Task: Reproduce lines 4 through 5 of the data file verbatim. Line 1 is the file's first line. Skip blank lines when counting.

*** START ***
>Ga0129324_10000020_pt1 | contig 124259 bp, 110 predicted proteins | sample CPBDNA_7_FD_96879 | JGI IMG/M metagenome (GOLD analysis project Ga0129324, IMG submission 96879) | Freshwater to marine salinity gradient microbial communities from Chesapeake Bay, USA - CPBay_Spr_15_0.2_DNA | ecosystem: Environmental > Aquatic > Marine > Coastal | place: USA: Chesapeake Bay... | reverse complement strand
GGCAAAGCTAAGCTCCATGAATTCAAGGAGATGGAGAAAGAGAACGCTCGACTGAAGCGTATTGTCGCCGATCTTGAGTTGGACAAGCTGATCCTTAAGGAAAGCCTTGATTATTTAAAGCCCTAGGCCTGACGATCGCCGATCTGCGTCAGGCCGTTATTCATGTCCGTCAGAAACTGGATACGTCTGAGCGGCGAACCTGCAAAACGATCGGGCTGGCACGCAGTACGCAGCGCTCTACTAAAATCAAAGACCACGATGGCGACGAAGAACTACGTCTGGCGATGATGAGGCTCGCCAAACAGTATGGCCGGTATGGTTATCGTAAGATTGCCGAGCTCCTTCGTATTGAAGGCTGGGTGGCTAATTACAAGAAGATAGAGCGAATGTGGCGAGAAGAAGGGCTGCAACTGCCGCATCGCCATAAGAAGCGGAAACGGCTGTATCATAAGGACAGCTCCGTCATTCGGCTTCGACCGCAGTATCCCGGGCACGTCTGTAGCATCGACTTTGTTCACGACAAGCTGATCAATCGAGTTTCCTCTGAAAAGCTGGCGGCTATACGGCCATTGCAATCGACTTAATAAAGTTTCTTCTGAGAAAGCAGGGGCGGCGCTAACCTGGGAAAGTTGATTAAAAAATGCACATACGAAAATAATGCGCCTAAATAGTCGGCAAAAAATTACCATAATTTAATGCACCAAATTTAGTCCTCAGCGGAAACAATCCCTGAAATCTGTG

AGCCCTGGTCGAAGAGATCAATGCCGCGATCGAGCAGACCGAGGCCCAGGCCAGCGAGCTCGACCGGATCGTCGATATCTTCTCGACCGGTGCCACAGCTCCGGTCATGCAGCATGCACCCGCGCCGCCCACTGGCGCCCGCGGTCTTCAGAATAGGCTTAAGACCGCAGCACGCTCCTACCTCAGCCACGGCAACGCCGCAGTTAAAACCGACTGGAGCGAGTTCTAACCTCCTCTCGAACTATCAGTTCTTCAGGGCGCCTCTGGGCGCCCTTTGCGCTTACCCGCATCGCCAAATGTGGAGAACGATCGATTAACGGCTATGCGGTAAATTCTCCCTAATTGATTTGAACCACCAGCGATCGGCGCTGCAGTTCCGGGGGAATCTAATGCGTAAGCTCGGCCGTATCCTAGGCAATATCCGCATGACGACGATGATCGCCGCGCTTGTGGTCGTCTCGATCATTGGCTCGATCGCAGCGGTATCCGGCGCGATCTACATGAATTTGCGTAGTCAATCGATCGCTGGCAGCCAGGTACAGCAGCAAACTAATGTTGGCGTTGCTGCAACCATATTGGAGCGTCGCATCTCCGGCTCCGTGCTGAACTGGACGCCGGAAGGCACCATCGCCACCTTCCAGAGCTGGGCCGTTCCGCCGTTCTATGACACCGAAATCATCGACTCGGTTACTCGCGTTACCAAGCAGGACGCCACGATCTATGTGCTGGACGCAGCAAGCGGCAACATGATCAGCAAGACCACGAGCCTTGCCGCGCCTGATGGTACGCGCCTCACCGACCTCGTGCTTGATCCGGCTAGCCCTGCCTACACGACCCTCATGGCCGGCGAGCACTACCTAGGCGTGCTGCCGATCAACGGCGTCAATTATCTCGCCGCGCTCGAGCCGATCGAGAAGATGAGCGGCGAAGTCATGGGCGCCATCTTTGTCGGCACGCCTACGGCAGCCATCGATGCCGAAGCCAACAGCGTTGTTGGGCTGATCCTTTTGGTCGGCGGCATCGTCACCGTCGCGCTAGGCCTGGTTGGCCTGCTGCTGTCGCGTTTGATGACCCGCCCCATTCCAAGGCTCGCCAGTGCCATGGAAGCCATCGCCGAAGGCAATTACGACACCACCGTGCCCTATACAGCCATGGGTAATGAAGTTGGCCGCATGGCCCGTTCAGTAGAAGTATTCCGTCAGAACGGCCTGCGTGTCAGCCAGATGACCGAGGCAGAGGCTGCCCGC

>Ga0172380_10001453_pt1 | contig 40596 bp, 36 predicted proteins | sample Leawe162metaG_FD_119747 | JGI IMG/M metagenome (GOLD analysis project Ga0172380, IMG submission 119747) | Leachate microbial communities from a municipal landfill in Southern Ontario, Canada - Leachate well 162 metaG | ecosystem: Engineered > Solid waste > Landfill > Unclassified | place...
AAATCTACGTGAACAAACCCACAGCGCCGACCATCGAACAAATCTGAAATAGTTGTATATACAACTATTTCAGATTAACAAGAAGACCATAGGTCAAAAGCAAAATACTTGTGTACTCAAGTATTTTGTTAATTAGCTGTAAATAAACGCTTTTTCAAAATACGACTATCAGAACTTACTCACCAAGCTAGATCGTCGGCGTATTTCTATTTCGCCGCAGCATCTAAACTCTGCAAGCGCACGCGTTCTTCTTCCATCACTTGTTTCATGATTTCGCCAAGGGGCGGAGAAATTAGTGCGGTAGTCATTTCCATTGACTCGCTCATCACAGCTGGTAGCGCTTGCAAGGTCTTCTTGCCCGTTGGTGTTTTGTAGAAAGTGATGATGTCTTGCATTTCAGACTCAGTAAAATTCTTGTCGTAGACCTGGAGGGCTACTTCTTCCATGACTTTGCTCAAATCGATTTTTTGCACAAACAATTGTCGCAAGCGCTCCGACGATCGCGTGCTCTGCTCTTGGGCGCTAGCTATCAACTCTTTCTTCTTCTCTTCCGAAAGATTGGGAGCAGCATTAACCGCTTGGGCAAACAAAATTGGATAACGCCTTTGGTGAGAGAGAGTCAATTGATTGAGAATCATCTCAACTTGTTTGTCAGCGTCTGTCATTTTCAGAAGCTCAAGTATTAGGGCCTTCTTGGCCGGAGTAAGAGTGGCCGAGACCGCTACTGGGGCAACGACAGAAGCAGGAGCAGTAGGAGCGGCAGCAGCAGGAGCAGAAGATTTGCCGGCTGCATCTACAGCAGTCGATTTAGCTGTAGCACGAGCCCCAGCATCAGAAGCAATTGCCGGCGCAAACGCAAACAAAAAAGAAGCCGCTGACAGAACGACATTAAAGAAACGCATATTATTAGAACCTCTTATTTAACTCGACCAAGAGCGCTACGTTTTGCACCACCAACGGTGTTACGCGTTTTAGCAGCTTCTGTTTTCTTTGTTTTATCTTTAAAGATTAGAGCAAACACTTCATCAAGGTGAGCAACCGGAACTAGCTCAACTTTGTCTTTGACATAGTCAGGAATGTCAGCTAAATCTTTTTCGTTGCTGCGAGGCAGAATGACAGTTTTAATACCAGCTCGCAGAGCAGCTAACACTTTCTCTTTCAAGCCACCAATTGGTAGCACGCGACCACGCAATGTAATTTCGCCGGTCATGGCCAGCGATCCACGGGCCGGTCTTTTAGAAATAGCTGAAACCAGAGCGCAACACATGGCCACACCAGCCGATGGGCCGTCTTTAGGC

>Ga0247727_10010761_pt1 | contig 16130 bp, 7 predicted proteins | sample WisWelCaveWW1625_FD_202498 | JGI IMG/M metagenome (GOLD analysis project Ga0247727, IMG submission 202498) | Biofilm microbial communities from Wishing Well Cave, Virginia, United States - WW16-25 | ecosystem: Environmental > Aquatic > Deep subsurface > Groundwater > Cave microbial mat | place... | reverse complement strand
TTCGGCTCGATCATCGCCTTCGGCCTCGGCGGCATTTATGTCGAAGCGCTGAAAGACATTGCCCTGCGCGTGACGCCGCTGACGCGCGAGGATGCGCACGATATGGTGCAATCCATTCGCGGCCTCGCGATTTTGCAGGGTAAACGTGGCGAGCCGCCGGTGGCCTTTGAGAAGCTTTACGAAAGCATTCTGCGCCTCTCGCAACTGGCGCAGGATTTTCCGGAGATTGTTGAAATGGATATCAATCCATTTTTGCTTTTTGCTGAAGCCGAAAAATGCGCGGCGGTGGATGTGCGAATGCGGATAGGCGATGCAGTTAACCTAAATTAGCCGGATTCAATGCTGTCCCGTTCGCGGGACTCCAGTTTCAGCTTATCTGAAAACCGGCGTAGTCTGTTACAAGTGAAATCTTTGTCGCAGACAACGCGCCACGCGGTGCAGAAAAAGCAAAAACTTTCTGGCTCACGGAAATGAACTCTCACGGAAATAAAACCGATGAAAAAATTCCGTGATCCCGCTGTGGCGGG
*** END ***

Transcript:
>Ga0172380_10001453_pt1 | contig 40596 bp, 36 predicted proteins | sample Leawe162metaG_FD_119747 | JGI IMG/M metagenome (GOLD analysis project Ga0172380, IMG submission 119747) | Leachate microbial communities from a municipal landfill in Southern Ontario, Canada - Leachate well 162 metaG | ecosystem: Engineered > Solid waste > Landfill > Unclassified | place...
AAATCTACGTGAACAAACCCACAGCGCCGACCATCGAACAAATCTGAAATAGTTGTATATACAACTATTTCAGATTAACAAGAAGACCATAGGTCAAAAGCAAAATACTTGTGTACTCAAGTATTTTGTTAATTAGCTGTAAATAAACGCTTTTTCAAAATACGACTATCAGAACTTACTCACCAAGCTAGATCGTCGGCGTATTTCTATTTCGCCGCAGCATCTAAACTCTGCAAGCGCACGCGTTCTTCTTCCATCACTTGTTTCATGATTTCGCCAAGGGGCGGAGAAATTAGTGCGGTAGTCATTTCCATTGACTCGCTCATCACAGCTGGTAGCGCTTGCAAGGTCTTCTTGCCCGTTGGTGTTTTGTAGAAAGTGATGATGTCTTGCATTTCAGACTCAGTAAAATTCTTGTCGTAGACCTGGAGGGCTACTTCTTCCATGACTTTGCTCAAATCGATTTTTTGCACAAACAATTGTCGCAAGCGCTCCGACGATCGCGTGCTCTGCTCTTGGGCGCTAGCTATCAACTCTTTCTTCTTCTCTTCCGAAAGATTGGGAGCAGCATTAACCGCTTGGGCAAACAAAATTGGATAACGCCTTTGGTGAGAGAGAGTCAATTGATTGAGAATCATCTCAACTTGTTTGTCAGCGTCTGTCATTTTCAGAAGCTCAAGTATTAGGGCCTTCTTGGCCGGAGTAAGAGTGGCCGAGACCGCTACTGGGGCAACGACAGAAGCAGGAGCAGTAGGAGCGGCAGCAGCAGGAGCAGAAGATTTGCCGGCTGCATCTACAGCAGTCGATTTAGCTGTAGCACGAGCCCCAGCATCAGAAGCAATTGCCGGCGCAAACGCAAACAAAAAAGAAGCCGCTGACAGAACGACATTAAAGAAACGCATATTATTAGAACCTCTTATTTAACTCGACCAAGAGCGCTACGTTTTGCACCACCAACGGTGTTACGCGTTTTAGCAGCTTCTGTTTTCTTTGTTTTATCTTTAAAGATTAGAGCAAACACTTCATCAAGGTGAGCAACCGGAACTAGCTCAACTTTGTCTTTGACATAGTCAGGAATGTCAGCTAAATCTTTTTCGTTGCTGCGAGGCAGAATGACAGTTTTAATACCAGCTCGCAGAGCAGCTAACACTTTCTCTTTCAAGCCACCAATTGGTAGCACGCGACCACGCAATGTAATTTCGCCGGTCATGGCCAGCGATCCACGGGCCGGTCTTTTAGAAATAGCTGAAACCAGAGCGCAACACATGGCCACACCAGCCGATGGGCCGTCTTTAGGC